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Creating Livable Communities for an Aging Society

Does your community and neighborhood have the features to help you age successfully? Will you be able to maintain independence, have a high quality of life and stay connected and engaged in the social and civic life of your community as you age? According to multiple AARP surveys, a vast majority of Americans (89%) want to continue to live in their own home and community as long as possible. However, many find that they are not able to do so because of lack of affordable and appropriate housing, adequate mobility options, availability of support and services and other community features.

Across the country, there is a growing awareness of these challenges as our communities struggle to make themselves more age-friendly places in response to their growing aging populations. Unfortunately, many of our cities and neighborhoods face problems with land use patterns, insufficient or decaying infrastructure, lack of community support, and various other important issues. Often, citizens who know the most important needs of their neighborhoods are not able to effectively communicate with the agencies and organizations that plan and improve those same places.

Over the past year, AARP Oregon and Portland State University (PSU) has been working to develop a course titled Creating Livable Communities for an Aging Society, based on AARP materials and expertise. Being offered for the first time this summer, the course is a “Senior Capstone”—a required community based service-learning project for all final-year undergraduate students at PSU. In addition to the in-class instruction, community-based field work in two Portland neighborhoods—Overlook and Hollywood—will connect students and their academic learning with neighborhood residents to assess community livability and to identify community needs. Pushing beyond solely academic goals, the course seeks to affect change locally through the involvement of key collaborators including City of Portland’s Bureau of Planning and Sustainability, Multnomah County’s Aging and Disability Services Division, PSU’s Institute on Aging, and Elders in Action.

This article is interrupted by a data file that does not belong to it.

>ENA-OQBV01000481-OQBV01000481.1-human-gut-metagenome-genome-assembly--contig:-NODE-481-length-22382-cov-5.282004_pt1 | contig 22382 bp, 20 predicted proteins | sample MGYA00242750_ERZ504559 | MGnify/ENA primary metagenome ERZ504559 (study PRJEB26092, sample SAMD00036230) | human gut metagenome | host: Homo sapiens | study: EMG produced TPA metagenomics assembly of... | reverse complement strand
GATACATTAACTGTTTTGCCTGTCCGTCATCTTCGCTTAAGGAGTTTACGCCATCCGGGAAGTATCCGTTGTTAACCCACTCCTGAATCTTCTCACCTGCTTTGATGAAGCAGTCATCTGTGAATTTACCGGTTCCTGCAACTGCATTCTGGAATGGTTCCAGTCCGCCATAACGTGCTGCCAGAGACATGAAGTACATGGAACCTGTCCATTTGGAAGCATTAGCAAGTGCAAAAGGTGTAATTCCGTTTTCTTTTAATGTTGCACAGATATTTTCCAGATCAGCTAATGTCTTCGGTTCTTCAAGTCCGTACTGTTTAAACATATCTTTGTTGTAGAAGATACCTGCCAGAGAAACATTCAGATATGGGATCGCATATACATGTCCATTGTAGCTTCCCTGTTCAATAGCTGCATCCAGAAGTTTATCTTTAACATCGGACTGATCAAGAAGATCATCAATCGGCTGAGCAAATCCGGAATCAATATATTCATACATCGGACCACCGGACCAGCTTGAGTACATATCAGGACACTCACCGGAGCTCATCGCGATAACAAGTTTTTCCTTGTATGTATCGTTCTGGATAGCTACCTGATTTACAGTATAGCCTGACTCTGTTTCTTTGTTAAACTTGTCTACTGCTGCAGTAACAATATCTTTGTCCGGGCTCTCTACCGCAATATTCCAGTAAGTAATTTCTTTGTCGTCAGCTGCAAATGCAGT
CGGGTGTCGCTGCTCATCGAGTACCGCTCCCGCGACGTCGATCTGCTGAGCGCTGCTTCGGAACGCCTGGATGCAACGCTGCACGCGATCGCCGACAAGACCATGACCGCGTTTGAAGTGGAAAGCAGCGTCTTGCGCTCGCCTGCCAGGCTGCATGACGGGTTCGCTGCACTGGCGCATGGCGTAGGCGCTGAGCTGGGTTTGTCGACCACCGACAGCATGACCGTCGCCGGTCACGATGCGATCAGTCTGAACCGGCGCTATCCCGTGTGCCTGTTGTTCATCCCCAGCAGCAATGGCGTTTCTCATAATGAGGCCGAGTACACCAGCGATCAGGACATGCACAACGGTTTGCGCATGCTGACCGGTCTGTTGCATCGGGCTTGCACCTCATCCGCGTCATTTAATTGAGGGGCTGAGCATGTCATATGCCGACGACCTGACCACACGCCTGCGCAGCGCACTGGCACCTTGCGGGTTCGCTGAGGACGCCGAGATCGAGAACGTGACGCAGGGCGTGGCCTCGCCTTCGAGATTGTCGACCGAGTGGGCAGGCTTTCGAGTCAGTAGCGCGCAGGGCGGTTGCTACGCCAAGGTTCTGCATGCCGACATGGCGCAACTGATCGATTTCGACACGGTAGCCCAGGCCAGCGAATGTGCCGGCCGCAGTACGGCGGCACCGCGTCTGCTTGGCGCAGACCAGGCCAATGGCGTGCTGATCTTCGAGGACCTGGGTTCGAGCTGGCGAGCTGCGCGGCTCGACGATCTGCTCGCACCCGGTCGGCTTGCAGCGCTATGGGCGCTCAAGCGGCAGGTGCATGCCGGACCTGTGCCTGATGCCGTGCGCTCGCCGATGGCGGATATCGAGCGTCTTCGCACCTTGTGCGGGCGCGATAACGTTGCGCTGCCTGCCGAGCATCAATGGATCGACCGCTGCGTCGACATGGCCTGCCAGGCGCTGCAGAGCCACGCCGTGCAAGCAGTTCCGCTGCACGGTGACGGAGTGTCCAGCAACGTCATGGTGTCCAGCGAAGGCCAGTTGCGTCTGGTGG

“I am excited to be engaged in work within the City of Portland that can lead to action,” says Alan DeLaTorre, PSU course instructor. Noting that Portland is well known as a leader in the field of urban and regional planning, DeLaTorre points out, however, that work is still needed in regard to addressing the issues of a rapidly aging population. “Hopefully this is just the beginning of the process of incorporating aging as a part of our planning and development efforts.”

In July, students and community partners will be working with area residents and local stakeholders to conduct interviews, focus groups, and community assessments in targeted neighborhoods. However, community meetings are already well underway as this pilot program looks to become a model for creating more livable communities for those of all ages and abilities in Portland and beyond.

At a recent community kick-off meeting, Jo Senters, a retiree who recently moved from Seattle to the Hollywood neighborhood, expressed her excitement to be part of the project. “This is exactly the kind of civic engagement and local leadership I would be interested in.” Senters, who chose her current community for its walkability, local amenities and intergenerational culture, is keen on being involved and helping make it more livable. “I like the local improvement aspect and connecting diverse ages with good ideas and works.”

Assess Your Own Neighborhood

Are you interested in assessing the livability of your community? There are a variety of resources available to help. For more information on this collaboration and other AARP Oregon Livable Communities efforts, contact Bandana Shrestha at BShrestha@aarp.org or 503-513-7368.

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